Saturday, 20 January 2018

Books Read: The Innocent Wife by Amy Lloyd

Twenty years ago, Dennis Danson was arrested and imprisoned for the brutal murder of a young girl in Florida's Red River County. Now he's the subject of a true-crime documentary that's whipping up a frenzy online to uncover the truth and free a man who has been wrongly convicted.

A thousand miles away in England, Samantha is obsessed with Dennis's case. She exchanges letters with him, and is quickly won over by his apparent charm and kindness to her. Soon she has left her old life behind to marry him and campaign for his release.

But when the campaign is successful and Dennis is freed, Sam begins to discover new details that suggest he may not be quite so innocent after all...

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I'd like to thank Anne Cater from Random Things Through my Letterbox for inviting me to be a part of this blog tour and Arrow Publishing for my copy of The Innocent Wife via NetGalley to review.

From the moment I read the blurb I was immediately reminded of the Netflix documentary Making A Murderer in that a convicted killer is at the centre of a documentary to prove his innocence and quash his death-row conviction.  In this instance Dennis was convicted of the murder twenty years ago of a young girl, and suspected of killing other missing girls whose bodies have never been found.  Having been the subject of books and a previous documentary, now he's the subject of a new film with renewed support and it's looking likely that an appeal could be possible much to the upset of the families of the missing girls.

I have to admit at first I did think it was a bit far-fetched that our other central character, teacher Sam, was so obsessed with his case via the internet and forums, so much so that she decides to write to him, confesses her love for him and then travel half-way across the world from England to visit him in prison.  It's one thing to maybe correspond with a prisoner, but another to give up your job and leave your home behind without knowing what's in store for you in the future.  It's a big gamble if the appeal is not a success and how well can you really get to know someone from letters alone.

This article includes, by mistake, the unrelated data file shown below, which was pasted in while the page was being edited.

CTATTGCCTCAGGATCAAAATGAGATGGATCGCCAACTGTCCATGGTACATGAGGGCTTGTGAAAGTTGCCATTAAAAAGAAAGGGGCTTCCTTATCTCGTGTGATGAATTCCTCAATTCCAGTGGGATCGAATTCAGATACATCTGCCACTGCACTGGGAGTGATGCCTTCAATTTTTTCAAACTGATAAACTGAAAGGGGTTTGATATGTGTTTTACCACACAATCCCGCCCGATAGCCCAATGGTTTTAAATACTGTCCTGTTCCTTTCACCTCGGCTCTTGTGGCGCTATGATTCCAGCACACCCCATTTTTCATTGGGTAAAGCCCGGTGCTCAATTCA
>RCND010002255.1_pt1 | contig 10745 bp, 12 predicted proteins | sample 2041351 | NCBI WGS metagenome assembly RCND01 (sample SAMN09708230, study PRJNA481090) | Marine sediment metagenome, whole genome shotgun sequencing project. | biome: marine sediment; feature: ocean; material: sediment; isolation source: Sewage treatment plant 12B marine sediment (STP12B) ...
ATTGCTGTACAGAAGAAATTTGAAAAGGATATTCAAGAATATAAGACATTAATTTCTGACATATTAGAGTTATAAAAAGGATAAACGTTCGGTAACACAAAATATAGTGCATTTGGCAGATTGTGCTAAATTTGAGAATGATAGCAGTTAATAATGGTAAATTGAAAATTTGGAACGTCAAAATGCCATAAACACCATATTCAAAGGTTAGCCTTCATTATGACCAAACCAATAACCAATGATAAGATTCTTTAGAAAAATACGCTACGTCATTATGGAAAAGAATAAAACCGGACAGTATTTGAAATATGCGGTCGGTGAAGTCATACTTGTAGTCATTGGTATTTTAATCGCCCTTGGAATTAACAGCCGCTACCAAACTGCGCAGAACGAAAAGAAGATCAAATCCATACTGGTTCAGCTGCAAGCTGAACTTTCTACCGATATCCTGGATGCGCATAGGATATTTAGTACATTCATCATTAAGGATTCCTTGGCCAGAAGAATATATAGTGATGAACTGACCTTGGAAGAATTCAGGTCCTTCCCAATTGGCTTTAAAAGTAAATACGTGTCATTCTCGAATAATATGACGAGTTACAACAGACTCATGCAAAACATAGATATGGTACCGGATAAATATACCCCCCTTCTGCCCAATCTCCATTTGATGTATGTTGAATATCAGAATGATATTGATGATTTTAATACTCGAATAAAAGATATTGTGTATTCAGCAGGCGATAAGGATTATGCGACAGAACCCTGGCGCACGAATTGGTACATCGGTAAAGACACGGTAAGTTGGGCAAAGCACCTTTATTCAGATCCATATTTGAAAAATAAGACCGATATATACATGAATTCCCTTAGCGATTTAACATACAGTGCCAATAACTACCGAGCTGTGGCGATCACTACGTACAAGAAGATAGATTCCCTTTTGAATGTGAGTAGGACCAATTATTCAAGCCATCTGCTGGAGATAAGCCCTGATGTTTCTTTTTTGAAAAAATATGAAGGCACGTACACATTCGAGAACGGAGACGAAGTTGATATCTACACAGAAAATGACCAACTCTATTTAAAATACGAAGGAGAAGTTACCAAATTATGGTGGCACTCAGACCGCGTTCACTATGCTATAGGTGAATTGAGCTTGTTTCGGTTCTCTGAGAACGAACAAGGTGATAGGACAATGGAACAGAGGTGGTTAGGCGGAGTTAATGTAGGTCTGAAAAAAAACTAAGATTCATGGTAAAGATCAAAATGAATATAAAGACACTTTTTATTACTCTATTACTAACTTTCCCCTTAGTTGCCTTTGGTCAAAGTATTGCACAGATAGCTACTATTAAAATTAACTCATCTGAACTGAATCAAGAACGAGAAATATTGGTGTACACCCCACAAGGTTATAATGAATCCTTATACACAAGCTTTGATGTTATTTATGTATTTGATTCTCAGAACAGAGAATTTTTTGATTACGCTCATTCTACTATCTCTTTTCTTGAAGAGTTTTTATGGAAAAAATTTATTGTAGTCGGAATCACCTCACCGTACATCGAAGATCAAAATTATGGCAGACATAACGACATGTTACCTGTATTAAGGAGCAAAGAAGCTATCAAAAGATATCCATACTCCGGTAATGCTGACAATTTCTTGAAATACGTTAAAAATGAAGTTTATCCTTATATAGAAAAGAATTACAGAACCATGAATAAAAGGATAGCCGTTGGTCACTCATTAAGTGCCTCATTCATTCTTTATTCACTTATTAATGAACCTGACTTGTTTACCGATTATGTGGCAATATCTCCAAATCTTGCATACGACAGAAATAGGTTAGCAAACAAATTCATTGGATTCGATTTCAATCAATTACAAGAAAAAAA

The relationship between Dennis and Sam was simply bizarre, not just in the circumstances of their meeting and subsequent quick relationship, but also in the way they interacted with each other.  It was clear that Sam had been hurt in the past and was desperate to love someone, and for someone to love her back, but Dennis appeared stunted emotionally, maybe because he'd been out of the dating loop all that time, so her affections seemed to be unwelcome most of the time.  At many points whilst reading I really wanted to be able to say to Sam to open her eyes and see what was really going on around her for her own sanity.

As I was reading I was swinging one way, then the other, as to whether or not Dennis was innocent or maybe he was guilty after all.  It's all in the details that unfolded about Dennis' childhood, his friendships and past events that are expertly woven into the storyline by the author.  The more you read, the more you're questioning whether there had been a hidden agenda at play with regards to his conviction but at the same time there's always that niggling doubt...

Overall I did find The Innocent Wife to be an intense read once I put my concerns aside and just go with the flow with regards to everything that was unfolding, although I will confess that there were a few scenes that did turn my stomach with regards to the cruelty that was unfolding or the graphic descriptions I was reading.

1 comment:

  1. Thanks so much for your support on this Blog Tour x